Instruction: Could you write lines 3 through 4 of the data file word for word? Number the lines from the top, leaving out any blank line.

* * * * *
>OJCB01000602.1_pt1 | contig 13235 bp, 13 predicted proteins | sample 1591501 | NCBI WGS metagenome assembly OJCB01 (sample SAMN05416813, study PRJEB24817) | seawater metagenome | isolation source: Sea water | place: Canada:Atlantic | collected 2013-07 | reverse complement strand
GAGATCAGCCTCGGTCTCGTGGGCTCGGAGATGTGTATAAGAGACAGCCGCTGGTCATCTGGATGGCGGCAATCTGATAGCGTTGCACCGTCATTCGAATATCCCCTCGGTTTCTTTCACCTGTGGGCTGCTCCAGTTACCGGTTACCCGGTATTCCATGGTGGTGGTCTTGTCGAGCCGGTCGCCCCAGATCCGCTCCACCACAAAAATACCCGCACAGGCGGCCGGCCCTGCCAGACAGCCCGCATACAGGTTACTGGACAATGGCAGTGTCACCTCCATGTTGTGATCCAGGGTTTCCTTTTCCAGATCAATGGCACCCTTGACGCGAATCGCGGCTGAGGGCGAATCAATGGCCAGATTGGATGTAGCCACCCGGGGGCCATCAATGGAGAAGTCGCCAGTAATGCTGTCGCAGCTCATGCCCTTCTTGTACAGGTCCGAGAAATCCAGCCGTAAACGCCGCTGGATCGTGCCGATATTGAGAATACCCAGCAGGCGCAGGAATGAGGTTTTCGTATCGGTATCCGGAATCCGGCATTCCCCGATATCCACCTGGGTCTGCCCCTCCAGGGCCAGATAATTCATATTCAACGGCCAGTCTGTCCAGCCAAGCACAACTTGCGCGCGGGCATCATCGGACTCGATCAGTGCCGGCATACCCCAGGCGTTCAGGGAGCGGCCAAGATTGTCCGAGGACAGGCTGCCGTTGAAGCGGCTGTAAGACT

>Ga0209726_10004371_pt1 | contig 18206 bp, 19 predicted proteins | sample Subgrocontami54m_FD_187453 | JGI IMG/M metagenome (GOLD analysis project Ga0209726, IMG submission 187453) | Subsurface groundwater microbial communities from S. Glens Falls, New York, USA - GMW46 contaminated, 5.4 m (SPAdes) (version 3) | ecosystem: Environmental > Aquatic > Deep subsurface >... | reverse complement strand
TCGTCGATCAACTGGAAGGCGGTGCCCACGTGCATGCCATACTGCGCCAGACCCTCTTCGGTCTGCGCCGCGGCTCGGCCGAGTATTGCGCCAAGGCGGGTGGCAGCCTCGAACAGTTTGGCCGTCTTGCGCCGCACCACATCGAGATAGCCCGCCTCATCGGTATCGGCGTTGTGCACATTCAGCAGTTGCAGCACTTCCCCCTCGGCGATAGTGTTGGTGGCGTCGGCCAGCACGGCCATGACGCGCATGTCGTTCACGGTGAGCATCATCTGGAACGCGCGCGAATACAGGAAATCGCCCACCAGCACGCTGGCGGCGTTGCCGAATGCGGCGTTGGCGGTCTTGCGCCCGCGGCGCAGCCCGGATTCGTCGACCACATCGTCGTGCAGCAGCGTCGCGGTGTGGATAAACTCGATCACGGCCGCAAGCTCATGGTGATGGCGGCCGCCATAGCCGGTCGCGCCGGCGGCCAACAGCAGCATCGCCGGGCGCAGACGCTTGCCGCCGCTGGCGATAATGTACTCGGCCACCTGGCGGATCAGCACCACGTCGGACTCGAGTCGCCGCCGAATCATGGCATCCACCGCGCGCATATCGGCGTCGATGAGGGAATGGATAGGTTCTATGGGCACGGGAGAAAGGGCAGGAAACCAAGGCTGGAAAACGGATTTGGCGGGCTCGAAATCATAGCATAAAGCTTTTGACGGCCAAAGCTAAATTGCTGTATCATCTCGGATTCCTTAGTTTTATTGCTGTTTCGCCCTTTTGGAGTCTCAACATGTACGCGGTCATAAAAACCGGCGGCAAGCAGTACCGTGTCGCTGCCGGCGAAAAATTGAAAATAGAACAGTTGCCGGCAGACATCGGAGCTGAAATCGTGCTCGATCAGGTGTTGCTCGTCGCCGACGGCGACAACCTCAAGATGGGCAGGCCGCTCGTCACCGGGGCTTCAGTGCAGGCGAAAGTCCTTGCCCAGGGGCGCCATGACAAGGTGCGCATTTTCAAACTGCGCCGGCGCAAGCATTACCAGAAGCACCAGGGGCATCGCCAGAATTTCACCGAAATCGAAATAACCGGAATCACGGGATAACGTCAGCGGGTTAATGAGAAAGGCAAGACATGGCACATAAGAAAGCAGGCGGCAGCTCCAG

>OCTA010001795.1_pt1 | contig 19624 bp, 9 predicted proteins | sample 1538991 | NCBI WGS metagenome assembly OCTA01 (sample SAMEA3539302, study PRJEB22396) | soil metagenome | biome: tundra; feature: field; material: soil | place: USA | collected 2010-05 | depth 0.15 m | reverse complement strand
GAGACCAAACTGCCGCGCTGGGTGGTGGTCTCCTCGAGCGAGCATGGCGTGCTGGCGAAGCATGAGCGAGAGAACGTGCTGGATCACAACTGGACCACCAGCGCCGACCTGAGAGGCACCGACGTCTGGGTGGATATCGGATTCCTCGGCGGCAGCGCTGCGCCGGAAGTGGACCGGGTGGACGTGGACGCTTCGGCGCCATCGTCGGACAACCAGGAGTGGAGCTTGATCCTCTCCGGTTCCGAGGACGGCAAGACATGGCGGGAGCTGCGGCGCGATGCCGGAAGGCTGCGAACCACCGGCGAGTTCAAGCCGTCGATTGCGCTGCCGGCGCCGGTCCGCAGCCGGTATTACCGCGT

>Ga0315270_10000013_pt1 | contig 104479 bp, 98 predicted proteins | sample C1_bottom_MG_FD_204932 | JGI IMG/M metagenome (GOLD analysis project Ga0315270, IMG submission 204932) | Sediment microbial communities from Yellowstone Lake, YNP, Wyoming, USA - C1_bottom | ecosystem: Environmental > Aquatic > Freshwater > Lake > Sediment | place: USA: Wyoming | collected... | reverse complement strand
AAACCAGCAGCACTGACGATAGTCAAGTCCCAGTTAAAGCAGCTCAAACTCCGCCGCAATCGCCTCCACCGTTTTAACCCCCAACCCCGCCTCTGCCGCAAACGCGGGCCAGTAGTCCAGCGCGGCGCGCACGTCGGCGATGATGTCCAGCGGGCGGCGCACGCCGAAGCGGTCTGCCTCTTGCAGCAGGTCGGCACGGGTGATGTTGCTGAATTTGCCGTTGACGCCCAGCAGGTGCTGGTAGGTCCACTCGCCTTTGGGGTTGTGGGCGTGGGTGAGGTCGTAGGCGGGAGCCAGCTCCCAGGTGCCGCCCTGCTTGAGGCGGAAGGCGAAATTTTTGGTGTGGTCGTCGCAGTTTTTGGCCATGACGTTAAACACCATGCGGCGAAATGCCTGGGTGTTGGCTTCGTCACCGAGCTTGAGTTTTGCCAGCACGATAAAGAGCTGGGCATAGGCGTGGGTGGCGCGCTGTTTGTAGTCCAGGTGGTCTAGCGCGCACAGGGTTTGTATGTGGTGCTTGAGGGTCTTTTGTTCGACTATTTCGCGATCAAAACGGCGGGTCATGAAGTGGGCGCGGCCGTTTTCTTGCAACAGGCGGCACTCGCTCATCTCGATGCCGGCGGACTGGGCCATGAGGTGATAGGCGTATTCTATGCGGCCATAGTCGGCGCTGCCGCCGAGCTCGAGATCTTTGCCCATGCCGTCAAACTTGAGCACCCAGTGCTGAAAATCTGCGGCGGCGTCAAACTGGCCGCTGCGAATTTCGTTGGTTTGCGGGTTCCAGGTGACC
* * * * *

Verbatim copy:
>Ga0209726_10004371_pt1 | contig 18206 bp, 19 predicted proteins | sample Subgrocontami54m_FD_187453 | JGI IMG/M metagenome (GOLD analysis project Ga0209726, IMG submission 187453) | Subsurface groundwater microbial communities from S. Glens Falls, New York, USA - GMW46 contaminated, 5.4 m (SPAdes) (version 3) | ecosystem: Environmental > Aquatic > Deep subsurface >... | reverse complement strand
TCGTCGATCAACTGGAAGGCGGTGCCCACGTGCATGCCATACTGCGCCAGACCCTCTTCGGTCTGCGCCGCGGCTCGGCCGAGTATTGCGCCAAGGCGGGTGGCAGCCTCGAACAGTTTGGCCGTCTTGCGCCGCACCACATCGAGATAGCCCGCCTCATCGGTATCGGCGTTGTGCACATTCAGCAGTTGCAGCACTTCCCCCTCGGCGATAGTGTTGGTGGCGTCGGCCAGCACGGCCATGACGCGCATGTCGTTCACGGTGAGCATCATCTGGAACGCGCGCGAATACAGGAAATCGCCCACCAGCACGCTGGCGGCGTTGCCGAATGCGGCGTTGGCGGTCTTGCGCCCGCGGCGCAGCCCGGATTCGTCGACCACATCGTCGTGCAGCAGCGTCGCGGTGTGGATAAACTCGATCACGGCCGCAAGCTCATGGTGATGGCGGCCGCCATAGCCGGTCGCGCCGGCGGCCAACAGCAGCATCGCCGGGCGCAGACGCTTGCCGCCGCTGGCGATAATGTACTCGGCCACCTGGCGGATCAGCACCACGTCGGACTCGAGTCGCCGCCGAATCATGGCATCCACCGCGCGCATATCGGCGTCGATGAGGGAATGGATAGGTTCTATGGGCACGGGAGAAAGGGCAGGAAACCAAGGCTGGAAAACGGATTTGGCGGGCTCGAAATCATAGCATAAAGCTTTTGACGGCCAAAGCTAAATTGCTGTATCATCTCGGATTCCTTAGTTTTATTGCTGTTTCGCCCTTTTGGAGTCTCAACATGTACGCGGTCATAAAAACCGGCGGCAAGCAGTACCGTGTCGCTGCCGGCGAAAAATTGAAAATAGAACAGTTGCCGGCAGACATCGGAGCTGAAATCGTGCTCGATCAGGTGTTGCTCGTCGCCGACGGCGACAACCTCAAGATGGGCAGGCCGCTCGTCACCGGGGCTTCAGTGCAGGCGAAAGTCCTTGCCCAGGGGCGCCATGACAAGGTGCGCATTTTCAAACTGCGCCGGCGCAAGCATTACCAGAAGCACCAGGGGCATCGCCAGAATTTCACCGAAATCGAAATAACCGGAATCACGGGATAACGTCAGCGGGTTAATGAGAAAGGCAAGACATGGCACATAAGAAAGCAGGCGGCAGCTCCAG